Just over a week ago, the shopping phenomenon which is Black Friday hit the UK. A couple of years ago, this event was only confined to America as a post-Thanksgiving sale event, but it has quickly gained momentum in the UK and become a key date in the retailers calendar. In fact, on Black Friday this year, online sales broke through the £1bn barrier for the first time and over the entirety of Cyber Weekend, a staggering £3.3bn was spent by UK consumers.
With the dust finally settled, we thought we’d look at some of the overall trends we spotted across our clients and the retail sector in general.
Consumers spent more
According to The IBM Watson Trend Hub, this year consumers in the UK spent 50% more online than in 2014. The average basket was a full £7.50 higher at just over £82, making it one of the highest ever posted. If you compare this to an average Friday which is £71, then it’s clear to see the impact of Black Friday and how it has gained traction in the UK.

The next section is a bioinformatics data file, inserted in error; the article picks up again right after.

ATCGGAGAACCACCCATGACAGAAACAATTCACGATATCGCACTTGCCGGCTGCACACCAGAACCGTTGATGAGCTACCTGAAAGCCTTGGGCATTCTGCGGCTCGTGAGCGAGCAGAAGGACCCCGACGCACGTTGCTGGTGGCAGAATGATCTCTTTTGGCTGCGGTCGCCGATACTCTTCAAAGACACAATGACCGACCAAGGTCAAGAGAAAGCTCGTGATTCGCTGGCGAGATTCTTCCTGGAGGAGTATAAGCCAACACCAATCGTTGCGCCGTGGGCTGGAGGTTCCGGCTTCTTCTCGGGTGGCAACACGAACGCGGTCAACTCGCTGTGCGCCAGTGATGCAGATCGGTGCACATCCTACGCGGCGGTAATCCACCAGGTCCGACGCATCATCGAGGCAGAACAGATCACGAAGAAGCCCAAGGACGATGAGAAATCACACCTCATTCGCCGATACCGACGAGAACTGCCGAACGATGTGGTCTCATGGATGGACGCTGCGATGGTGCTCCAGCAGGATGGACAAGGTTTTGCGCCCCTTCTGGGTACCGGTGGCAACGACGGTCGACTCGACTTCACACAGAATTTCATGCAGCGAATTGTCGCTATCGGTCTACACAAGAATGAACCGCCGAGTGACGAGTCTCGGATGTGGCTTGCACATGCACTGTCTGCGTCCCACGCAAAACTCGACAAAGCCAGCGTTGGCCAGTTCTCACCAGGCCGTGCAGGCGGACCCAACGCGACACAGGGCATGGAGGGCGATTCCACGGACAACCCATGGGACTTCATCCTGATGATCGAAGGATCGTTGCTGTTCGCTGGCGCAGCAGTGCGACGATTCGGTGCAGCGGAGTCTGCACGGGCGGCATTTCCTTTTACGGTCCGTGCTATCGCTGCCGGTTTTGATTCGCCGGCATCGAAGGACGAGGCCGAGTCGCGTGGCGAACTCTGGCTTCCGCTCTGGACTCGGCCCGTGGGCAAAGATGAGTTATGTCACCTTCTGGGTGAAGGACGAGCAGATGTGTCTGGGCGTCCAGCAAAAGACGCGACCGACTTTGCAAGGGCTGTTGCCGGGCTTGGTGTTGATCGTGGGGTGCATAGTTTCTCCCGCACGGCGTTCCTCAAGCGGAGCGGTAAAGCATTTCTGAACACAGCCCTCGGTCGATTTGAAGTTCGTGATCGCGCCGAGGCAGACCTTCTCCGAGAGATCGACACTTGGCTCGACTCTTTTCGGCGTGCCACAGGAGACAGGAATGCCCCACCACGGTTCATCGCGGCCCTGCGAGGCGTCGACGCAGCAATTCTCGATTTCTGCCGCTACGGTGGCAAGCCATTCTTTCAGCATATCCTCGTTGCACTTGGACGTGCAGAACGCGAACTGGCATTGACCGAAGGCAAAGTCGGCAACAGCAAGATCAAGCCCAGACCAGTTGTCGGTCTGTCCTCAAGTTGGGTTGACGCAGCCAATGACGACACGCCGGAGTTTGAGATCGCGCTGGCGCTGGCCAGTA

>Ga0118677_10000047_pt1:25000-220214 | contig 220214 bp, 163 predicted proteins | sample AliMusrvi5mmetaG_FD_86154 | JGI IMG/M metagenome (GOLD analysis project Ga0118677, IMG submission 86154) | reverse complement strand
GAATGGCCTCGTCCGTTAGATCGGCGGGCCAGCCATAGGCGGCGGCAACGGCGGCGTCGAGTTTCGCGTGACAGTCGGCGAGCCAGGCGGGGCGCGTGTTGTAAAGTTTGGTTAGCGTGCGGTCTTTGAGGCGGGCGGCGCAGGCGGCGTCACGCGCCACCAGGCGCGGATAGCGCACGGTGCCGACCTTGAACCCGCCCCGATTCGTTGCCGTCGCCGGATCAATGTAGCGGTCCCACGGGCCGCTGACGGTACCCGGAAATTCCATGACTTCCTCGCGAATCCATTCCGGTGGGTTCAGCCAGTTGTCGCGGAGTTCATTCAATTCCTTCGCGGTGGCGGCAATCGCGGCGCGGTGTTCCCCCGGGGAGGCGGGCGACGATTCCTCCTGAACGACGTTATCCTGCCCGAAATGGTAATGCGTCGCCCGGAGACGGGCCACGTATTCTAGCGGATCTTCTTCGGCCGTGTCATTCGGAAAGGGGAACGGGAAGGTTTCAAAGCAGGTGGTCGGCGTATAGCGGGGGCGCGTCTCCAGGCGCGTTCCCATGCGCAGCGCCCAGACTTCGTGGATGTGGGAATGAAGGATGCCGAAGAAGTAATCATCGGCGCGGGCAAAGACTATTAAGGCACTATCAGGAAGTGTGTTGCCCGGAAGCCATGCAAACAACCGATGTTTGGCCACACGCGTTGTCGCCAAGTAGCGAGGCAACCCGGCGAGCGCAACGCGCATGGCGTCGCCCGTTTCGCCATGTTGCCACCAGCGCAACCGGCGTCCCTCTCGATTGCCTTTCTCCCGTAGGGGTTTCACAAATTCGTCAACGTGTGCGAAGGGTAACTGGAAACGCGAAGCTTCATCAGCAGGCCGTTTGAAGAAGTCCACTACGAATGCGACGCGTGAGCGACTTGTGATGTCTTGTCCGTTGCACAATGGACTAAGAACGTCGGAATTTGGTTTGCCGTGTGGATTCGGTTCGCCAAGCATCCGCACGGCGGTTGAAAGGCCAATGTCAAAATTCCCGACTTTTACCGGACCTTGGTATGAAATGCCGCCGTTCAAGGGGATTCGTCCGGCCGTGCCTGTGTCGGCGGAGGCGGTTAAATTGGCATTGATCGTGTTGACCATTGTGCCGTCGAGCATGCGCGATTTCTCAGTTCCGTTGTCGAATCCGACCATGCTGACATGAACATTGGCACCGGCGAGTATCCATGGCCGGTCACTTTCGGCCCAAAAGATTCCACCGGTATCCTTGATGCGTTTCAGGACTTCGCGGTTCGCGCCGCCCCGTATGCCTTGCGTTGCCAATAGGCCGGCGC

Shoppers prefer their smartphones
This year, nearly half of all online sales came from mobile devices on Black Friday. Adobe says that 21% of sales were made via tablet computers, and £242m was spent on mobile devices, up from £217m last year.
This data shows that retailers’ investment in mobile commerce is definitely paying off as consumers are becoming increasingly happy to research and make purchases on their mobile phones. We imagine that many consumers would have done their research prior to Black Friday, and are ready to make purchases on their mobiles first thing or during their commute to work.
Black Friday is an online event
According to figures from the IMRG, online sales broke through the £1bn barrier for a single day for the first time on Black Friday, but high streets and shopping centres failed to entice shoppers despite their heavy promotions.
Black Friday footfall was significantly down on last year, despite more awareness of the event and retailers communicating their discounts well in advance. It appears that horror stories from previous years had an effect on shoppers and the average Brit opted to stay inside, avoid the crowds and shop online.